In addition to the Internet connectivity issues I had earlier this month, I got zapped by a major website issue. My hosting service claimed that my WordPress blog had a problem either with its mySQL databases, or with malformed queries that resulted in an abnormally-heavy server load. They said it was so bad that they had to shut down my account completely for about 4 hours on December 23rd to keep the server running. I took a look at the queries, and didn’t see any problems with them, and a brief inspection of the mySQL databases didn’t show anything wrong. But to make sure that was the case, and to keep my hosting company happy, I took a deeper look at my blog to see if there was anything I could do to remove any cruft that had built up in my blogfiles since I switched to WordPress in June 2007. This isn’t exactly geography-related, but I thought that some WordPress users might find a description of what I did useful.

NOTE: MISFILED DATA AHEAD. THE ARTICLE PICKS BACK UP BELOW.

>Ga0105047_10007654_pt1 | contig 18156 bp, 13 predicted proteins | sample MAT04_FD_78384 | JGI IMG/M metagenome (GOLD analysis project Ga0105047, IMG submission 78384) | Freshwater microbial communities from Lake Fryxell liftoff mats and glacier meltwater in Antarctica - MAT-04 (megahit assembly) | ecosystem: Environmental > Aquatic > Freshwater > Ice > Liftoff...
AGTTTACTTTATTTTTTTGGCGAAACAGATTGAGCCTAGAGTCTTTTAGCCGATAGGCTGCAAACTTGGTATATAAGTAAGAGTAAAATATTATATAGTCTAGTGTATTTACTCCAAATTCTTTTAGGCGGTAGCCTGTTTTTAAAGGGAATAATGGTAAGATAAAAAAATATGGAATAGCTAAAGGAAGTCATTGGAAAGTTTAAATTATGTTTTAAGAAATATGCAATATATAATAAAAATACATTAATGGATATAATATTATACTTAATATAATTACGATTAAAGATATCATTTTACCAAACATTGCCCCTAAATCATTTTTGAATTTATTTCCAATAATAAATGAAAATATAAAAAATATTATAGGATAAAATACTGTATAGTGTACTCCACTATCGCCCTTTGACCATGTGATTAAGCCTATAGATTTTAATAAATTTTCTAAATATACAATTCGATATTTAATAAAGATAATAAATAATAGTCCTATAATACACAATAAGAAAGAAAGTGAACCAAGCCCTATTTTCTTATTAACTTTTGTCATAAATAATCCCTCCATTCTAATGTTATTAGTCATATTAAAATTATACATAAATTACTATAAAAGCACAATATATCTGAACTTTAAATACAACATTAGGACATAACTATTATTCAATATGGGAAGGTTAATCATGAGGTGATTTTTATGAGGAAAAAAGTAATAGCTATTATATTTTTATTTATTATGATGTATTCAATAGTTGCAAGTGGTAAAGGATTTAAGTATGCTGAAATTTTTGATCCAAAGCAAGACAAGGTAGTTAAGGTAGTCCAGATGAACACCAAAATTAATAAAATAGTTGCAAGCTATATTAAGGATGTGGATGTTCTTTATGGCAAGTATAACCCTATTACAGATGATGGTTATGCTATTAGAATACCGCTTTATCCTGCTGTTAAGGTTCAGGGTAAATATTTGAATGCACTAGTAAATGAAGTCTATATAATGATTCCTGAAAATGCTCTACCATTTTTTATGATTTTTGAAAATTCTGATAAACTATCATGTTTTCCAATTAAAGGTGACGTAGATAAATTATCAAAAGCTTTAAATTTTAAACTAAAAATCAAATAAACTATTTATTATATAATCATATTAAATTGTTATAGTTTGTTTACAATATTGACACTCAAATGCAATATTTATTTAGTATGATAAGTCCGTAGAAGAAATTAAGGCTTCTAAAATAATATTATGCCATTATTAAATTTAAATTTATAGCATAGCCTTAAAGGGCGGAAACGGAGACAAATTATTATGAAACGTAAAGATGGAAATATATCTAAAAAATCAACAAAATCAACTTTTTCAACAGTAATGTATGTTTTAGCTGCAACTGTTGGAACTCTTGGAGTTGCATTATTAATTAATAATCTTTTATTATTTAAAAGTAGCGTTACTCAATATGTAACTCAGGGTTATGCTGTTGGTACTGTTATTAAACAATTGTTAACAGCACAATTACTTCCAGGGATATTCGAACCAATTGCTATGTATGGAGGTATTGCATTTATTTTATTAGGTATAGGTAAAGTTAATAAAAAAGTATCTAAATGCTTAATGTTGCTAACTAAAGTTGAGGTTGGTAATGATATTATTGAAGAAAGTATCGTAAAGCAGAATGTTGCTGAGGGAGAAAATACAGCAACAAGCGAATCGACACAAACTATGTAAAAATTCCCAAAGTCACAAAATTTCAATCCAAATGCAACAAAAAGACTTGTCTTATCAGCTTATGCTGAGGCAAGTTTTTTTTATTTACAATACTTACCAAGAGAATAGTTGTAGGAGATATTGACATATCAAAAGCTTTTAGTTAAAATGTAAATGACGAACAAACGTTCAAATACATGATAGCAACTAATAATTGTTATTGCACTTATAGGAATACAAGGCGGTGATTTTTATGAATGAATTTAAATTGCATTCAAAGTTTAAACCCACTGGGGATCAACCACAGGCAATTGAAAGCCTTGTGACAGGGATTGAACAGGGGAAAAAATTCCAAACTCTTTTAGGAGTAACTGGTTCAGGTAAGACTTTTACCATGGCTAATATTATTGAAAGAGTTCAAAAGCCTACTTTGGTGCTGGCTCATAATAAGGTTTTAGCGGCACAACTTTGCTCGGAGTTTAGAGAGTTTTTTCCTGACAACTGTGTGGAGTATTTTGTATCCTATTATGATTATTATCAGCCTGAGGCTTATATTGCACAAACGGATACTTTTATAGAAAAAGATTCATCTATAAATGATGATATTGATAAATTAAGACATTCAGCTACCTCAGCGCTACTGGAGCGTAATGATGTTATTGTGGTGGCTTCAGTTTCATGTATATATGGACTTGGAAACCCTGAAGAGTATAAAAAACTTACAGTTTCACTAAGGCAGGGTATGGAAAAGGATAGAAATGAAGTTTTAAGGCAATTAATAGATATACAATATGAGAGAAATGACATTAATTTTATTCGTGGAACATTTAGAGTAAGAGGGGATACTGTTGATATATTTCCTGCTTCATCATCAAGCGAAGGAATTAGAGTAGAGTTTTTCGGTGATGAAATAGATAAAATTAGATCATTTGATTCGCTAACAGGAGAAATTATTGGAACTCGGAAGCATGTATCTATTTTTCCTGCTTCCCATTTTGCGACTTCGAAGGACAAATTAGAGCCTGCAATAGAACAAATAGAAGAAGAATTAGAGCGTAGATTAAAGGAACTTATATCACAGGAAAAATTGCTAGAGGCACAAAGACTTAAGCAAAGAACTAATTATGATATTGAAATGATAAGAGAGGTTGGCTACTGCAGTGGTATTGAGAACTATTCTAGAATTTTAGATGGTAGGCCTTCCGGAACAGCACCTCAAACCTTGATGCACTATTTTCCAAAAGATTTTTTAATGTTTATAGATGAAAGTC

1. First, I de-activated unneeded plugins. I’ve tried numerous plugins in the year-and-a-half since switching to WordPress, and had pretty much already settled on a core group of eight useful plugins. But there were a couple that weren’t completely necessary anymore, and de-activating them was likely to lessen the server load.
2. Next, I backed up the mySQL databases before trying to work with them, in case something got screwed up. Many hosting companies offer access to control panels like phpMyAdmin that lets you do this. But if you don’t have this access, or if it’s too complicated, there’s a free WordPress plugin called WP-DBManager that lets you create DB backups from the WordPress dashboard, and restore them if necessary (along with some other useful functions).